As mob boss Al Capone (1959), Steiger got to play another man you loved to hate. He vividly depicted the criminal from his swaggering early days to his pathetic demise from syphilis. In Doctor Zhivago (1965), Steiger was the only American in the international cast, playing the hateful and perverse Komarovsky. During the production of Dr. Zhivago, Steiger often found himself at odds with director David Lean. Schooled in the British tradition, Lean valued the integrity of the script and demanded that actors remain faithful to the script. Steiger, on the other hand, relied on improvisation and spontaneity. When kissing the lovely Lara (played by Julie Christie), Steiger jammed his tongue into Christie's mouth to produce the desired reaction - disgust. It worked! While it might not have been Lean's approach, it brought a grittier edge to the prestige production and made Komarovsky is a detestable but truly memorable figure.
Steiger dared audiences to dislike him. As the smalltown southern Sheriff Gillespie in In The Heat of the Night (1967), Steiger embodied all the prejudices and suspicions of a racist. When a black northern lawyer, played by Sidney Poitier, arrives on the crime scene, Gillespie is forced to recognize his fellow man as an equal despite skin color. Here, Steiger's character started as a bigot and developed into a better man. He finally claimed a Best Actor Academy Award for his performance as Sheriff Gillespie.
Steiger was an actor's actor. A chameleon who didn't think twice about diving into challenging roles that others would shy away from. In the Private Screenings interview he did with host Robert Osborne he admitted that Paul Muni was one of his idols because of his total immersion into his roles. Steiger said, "I believe actors are supposed to create different human beings." And Steiger showed us a rich and diverse cross section of them.
by Jeremy Geltzer & Jeff Stafford
TCM Remembers - Katy Jurado
You'll just end up like all the other gringos - drinkin' tequila, shittin' out chili peppers, & waitin' fer... nothin'.- Luke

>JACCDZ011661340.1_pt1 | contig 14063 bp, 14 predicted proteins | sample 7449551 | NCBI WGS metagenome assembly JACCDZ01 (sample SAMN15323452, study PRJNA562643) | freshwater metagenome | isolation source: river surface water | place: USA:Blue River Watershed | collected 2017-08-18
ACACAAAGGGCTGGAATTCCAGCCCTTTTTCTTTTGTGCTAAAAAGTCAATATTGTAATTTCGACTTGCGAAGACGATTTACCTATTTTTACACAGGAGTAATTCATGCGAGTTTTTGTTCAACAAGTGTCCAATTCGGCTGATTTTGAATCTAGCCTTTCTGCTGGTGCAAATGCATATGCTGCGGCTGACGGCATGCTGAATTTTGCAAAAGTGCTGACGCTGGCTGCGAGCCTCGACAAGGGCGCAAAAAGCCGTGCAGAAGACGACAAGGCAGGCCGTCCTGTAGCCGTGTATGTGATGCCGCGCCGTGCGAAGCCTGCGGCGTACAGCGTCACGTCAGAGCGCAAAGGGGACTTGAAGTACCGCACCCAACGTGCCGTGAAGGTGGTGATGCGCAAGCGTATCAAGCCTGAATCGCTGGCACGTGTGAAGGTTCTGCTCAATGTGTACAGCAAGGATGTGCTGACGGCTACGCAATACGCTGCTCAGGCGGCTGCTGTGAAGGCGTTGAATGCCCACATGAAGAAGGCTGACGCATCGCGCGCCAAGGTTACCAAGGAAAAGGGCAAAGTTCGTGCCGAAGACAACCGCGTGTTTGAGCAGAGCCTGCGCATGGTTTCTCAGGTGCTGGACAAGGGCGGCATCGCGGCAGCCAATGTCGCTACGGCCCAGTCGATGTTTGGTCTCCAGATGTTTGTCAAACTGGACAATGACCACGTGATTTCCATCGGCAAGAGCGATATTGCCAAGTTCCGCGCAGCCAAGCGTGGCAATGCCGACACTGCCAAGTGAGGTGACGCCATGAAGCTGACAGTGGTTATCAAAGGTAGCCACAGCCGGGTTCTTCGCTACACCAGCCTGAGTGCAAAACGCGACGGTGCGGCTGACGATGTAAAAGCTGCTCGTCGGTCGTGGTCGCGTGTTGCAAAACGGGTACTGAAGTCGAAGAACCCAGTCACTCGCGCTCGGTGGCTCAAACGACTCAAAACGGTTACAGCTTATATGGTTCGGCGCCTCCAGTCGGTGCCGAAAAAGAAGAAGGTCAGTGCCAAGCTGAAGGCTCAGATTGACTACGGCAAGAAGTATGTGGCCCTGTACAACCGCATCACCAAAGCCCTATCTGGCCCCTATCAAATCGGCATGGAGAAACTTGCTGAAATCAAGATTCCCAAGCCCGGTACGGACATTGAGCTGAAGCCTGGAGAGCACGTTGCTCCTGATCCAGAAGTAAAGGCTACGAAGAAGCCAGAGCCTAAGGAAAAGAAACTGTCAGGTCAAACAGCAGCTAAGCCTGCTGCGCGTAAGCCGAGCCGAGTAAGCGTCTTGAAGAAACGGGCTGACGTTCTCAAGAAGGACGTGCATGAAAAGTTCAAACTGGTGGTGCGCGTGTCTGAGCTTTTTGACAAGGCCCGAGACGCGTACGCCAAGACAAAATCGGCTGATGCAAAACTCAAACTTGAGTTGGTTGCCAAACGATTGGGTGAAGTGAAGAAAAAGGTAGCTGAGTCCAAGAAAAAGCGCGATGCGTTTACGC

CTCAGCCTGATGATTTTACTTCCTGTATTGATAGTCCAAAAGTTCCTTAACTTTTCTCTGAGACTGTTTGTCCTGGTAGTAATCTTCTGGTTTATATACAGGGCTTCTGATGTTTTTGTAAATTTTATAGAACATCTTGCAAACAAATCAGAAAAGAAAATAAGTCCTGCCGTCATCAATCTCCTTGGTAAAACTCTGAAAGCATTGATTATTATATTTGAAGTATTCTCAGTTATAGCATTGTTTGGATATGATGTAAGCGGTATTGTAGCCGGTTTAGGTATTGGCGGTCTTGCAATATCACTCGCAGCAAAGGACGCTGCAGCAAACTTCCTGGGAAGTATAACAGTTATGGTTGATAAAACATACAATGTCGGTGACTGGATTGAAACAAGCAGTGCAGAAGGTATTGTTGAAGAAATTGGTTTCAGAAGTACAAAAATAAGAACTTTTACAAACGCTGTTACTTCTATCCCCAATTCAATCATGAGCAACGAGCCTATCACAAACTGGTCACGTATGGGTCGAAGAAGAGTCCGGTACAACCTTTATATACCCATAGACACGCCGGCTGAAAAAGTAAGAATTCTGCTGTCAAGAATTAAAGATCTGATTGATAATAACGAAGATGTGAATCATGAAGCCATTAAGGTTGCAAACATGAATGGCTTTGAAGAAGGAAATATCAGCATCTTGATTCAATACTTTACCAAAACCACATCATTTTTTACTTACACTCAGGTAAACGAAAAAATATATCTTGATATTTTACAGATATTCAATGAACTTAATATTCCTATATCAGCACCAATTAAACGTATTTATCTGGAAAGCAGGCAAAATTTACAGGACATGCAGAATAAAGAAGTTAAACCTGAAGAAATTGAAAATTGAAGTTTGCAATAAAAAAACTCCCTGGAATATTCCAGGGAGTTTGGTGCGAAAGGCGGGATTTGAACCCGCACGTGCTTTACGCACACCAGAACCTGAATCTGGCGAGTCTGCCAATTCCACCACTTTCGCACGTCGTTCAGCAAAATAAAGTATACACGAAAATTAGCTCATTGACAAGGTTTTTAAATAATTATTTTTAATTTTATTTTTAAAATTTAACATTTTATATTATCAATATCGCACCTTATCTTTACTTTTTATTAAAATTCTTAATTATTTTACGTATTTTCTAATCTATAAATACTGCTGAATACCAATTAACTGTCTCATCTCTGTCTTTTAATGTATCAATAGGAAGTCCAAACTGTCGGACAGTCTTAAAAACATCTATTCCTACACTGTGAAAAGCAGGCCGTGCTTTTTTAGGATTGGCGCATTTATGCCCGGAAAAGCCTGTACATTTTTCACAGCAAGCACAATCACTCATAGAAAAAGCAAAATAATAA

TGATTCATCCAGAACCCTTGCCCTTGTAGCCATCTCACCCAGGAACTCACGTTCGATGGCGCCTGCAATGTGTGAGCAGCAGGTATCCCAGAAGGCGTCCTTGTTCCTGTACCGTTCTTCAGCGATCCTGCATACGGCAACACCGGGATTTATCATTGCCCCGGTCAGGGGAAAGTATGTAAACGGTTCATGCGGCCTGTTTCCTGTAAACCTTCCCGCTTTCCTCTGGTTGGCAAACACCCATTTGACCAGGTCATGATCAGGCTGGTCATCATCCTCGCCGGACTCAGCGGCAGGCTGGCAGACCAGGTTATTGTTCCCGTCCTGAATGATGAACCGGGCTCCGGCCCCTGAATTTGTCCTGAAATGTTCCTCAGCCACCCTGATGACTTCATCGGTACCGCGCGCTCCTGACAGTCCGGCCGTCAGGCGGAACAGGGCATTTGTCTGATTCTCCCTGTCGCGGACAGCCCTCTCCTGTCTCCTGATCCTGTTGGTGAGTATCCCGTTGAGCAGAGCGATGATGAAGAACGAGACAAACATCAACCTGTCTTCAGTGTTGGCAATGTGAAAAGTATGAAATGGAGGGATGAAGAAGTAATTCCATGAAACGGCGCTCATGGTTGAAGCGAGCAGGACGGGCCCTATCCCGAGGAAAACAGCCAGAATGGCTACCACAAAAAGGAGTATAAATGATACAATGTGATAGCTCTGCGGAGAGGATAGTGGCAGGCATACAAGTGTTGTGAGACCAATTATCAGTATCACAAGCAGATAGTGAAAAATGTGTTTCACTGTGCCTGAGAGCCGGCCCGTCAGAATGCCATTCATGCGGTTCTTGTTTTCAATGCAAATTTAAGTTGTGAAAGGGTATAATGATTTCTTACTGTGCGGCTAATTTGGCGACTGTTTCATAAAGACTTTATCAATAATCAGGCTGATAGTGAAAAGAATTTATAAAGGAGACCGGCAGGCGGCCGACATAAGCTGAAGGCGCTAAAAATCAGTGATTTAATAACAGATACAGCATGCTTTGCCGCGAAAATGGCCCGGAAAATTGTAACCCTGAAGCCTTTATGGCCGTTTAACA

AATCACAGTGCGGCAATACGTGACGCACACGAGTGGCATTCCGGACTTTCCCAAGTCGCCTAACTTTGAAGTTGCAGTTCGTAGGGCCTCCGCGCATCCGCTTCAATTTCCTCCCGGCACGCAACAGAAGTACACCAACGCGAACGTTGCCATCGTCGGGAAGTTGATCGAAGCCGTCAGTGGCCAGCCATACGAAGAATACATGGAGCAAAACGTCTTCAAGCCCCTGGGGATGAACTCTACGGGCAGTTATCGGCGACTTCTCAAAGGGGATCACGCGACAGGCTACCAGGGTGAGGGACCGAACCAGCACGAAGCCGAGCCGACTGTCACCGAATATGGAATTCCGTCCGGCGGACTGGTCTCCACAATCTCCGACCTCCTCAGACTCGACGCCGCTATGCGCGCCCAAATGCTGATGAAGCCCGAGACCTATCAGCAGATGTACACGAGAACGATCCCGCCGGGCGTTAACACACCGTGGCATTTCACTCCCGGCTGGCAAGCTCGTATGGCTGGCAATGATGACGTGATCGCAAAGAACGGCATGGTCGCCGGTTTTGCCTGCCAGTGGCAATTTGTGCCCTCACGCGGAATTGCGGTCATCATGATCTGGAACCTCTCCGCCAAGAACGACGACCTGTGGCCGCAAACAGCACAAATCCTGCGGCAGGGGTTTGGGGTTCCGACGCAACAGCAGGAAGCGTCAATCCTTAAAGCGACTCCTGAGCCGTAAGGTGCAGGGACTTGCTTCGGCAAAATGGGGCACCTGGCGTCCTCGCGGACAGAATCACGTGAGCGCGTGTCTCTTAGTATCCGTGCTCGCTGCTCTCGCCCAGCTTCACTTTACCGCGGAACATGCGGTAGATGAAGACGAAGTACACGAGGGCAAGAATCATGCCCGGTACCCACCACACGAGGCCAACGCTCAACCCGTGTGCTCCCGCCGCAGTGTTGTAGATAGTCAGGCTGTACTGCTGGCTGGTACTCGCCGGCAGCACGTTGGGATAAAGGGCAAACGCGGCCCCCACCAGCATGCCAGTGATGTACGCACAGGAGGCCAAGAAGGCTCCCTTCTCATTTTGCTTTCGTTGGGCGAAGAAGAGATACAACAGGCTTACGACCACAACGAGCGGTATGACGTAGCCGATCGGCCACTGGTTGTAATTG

Ol' Pat... Sheriff Pat Garrett. Sold out to the Santa Fe ring. How does it feel?- Billy
It feels like... times have changed.- Garrett
Times, maybe. Not me.- Billy
Won't some of you people get him up off the ground and into it?- Garrett
You made me have a bowel movement in my britches. I ain't never gonna forgive you for that.- Lemuel
Governor Lew Wallace (Jason Robards), was the author of "Ben-Hur".
Bo Hopkins was Sam Peckinpah's first choice for the role of Billy.
Released in United States 1973
Released in United States February 2006
Released in United States January 1991
Released in United States June 2000
Released in United States May 1989
Shown at Anthology Film Archives in New York City as part of Sam Peckinpah retrospective, June 6-11, 2000.
Shown at Berlin International Film Festival (Closing Night) February 9-19, 2006.
Shown at Brussels International Film Festival January 9-19, 1991.
Shown at Film Forum in New York City (original length) May 12-15, 1989.
The 1973 release print was roughly one half hour shorter than the original version wanted by the director.
The 2006 "Special Edition" director's cut is in High Definition and 117 mins in length.
Released in United States 1973
Re-released in Paris (original length) July 18, 1990.
Released in United States January 1991 (Shown at Brussels International Film Festival January 9-19, 1991.)
Released in United States February 2006 (Shown at Berlin International Film Festival (Closing Night) February 9-19, 2006.)
Released in United States May 1989 (Shown at Film Forum in New York City (original length) May 12-15, 1989.)
Released in United States June 2000 (Shown at Anthology Film Archives in New York City as part of Sam Peckinpah retrospective, June 6-11, 2000.)